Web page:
You’ve decided to try a new hair stylist: what’s the first thing you’re likely to do?
Google the stylist’s name, of course.
In the world of social media, everyone – from independent contractors to multi-national corporations— needs to pay attention to his or her business’ online reputation. With the plethora of review sites— including Yelp, Facebook, Metromix and Angie’s List—smart business owners are tracking what’s being said about their services and responding, when needed.
“I’m amazed at the number of people who look at my online reviews before booking appointments with me,” says Rochelle Binik, creative director at Noel Rose Hair Studio in Lincoln Park.
Glencoe-based Coldwell Banker Residential Brokerage agent Kit Schiele confirms the power of Internet reviews. “An online review can make or break your reputation.”
Her colleague Laurie Gross reports that savvy online marketing is particularly critical with younger clients. “Couples in their 20s and 30s, especially, are doing their homework online. They base a lot of their decisions from what they read on the Internet.”
To keep the positive reviews at the top of searches, some business owners will ask satisfied clients and customers to post appreciative comments.
“Sure, I’ve asked a client to post a testimonial. It improves my search engine optimization,” Gross reports.
Keep a close eye on your profile
Even international corporations need to stay on top of online commentary, as unflattering information impacts sales, employee morale and sometimes stock prices.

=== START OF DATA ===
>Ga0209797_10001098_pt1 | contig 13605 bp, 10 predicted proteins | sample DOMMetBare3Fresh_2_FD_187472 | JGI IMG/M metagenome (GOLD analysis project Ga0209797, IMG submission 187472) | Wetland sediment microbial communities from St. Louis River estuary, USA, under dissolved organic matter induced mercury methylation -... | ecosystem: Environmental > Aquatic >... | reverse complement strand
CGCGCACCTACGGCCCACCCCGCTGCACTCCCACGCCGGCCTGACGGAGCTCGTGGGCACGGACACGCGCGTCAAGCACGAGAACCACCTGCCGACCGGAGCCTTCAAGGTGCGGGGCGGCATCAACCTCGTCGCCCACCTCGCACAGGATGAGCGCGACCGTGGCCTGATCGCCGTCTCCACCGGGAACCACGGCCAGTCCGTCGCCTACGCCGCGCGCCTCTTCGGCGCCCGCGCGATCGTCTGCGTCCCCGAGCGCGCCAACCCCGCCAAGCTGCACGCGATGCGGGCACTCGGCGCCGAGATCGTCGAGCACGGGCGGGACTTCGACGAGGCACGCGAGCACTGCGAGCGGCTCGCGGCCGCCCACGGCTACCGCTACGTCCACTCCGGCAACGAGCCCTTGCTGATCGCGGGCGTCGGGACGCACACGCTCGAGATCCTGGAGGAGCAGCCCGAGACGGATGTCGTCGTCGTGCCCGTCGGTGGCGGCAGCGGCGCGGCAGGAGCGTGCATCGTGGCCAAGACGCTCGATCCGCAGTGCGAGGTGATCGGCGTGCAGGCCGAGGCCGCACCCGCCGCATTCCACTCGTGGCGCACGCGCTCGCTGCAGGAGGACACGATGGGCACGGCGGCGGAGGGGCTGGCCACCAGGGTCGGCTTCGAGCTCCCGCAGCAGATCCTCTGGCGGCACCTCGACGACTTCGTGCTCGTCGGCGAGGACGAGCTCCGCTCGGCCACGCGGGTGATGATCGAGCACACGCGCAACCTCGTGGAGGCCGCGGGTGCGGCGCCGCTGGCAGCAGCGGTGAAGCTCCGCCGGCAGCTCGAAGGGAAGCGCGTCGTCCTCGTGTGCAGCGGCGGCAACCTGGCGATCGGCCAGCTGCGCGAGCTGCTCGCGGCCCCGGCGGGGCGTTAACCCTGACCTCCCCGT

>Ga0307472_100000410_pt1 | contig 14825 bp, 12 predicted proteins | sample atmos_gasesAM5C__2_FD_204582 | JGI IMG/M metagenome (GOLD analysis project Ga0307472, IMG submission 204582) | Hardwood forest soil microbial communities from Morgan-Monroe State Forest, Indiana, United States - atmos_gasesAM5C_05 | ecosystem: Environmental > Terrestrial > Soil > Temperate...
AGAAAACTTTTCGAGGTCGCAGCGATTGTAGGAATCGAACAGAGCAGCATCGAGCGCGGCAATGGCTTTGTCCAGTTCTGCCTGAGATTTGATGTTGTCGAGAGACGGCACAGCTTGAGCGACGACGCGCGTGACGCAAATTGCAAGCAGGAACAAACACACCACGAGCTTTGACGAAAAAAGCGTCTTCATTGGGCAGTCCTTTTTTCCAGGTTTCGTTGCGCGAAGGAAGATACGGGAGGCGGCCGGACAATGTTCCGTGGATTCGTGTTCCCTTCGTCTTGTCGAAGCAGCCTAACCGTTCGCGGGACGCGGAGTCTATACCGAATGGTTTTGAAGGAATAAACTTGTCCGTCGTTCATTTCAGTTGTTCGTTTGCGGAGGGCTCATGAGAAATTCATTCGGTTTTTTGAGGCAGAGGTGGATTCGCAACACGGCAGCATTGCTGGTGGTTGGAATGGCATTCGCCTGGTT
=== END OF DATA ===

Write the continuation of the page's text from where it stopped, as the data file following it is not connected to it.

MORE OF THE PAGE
“We had a situation in which one of our products was reportedly being used for an off-label purpose and it negatively impacted the company,” says Sally Benjamin Young, vice president of Public Affairs, at Lundbeck, Inc., a pharmaceutical firm in Deerfield. “Online petitions were initiated, Twitter was abuzz, there was a lot of chatter. And so, we decided to engage in the conversation—in a very thoughtful and responsible way—to provide some balance.”
The tone of the response is key, Young notes, as is having a foundation of goodwill. “Reputation management starts before you are confronted with an issue.”
Stay above the fray
While some sites allow business owners to respond to negative feedback, Waukegan attorney David Leibowitz does not recommend getting into an ugly online back-and-forth conversation.
“If the criticism is untrue and defamatory, you might be able to take legal action,” he says, noting the need for an attorney conversant in Internet and defamation law.
Better yet, Leibowitz counsels, “It doesn’t hurt to say ‘I’m sorry’ and then try to fix the problem.”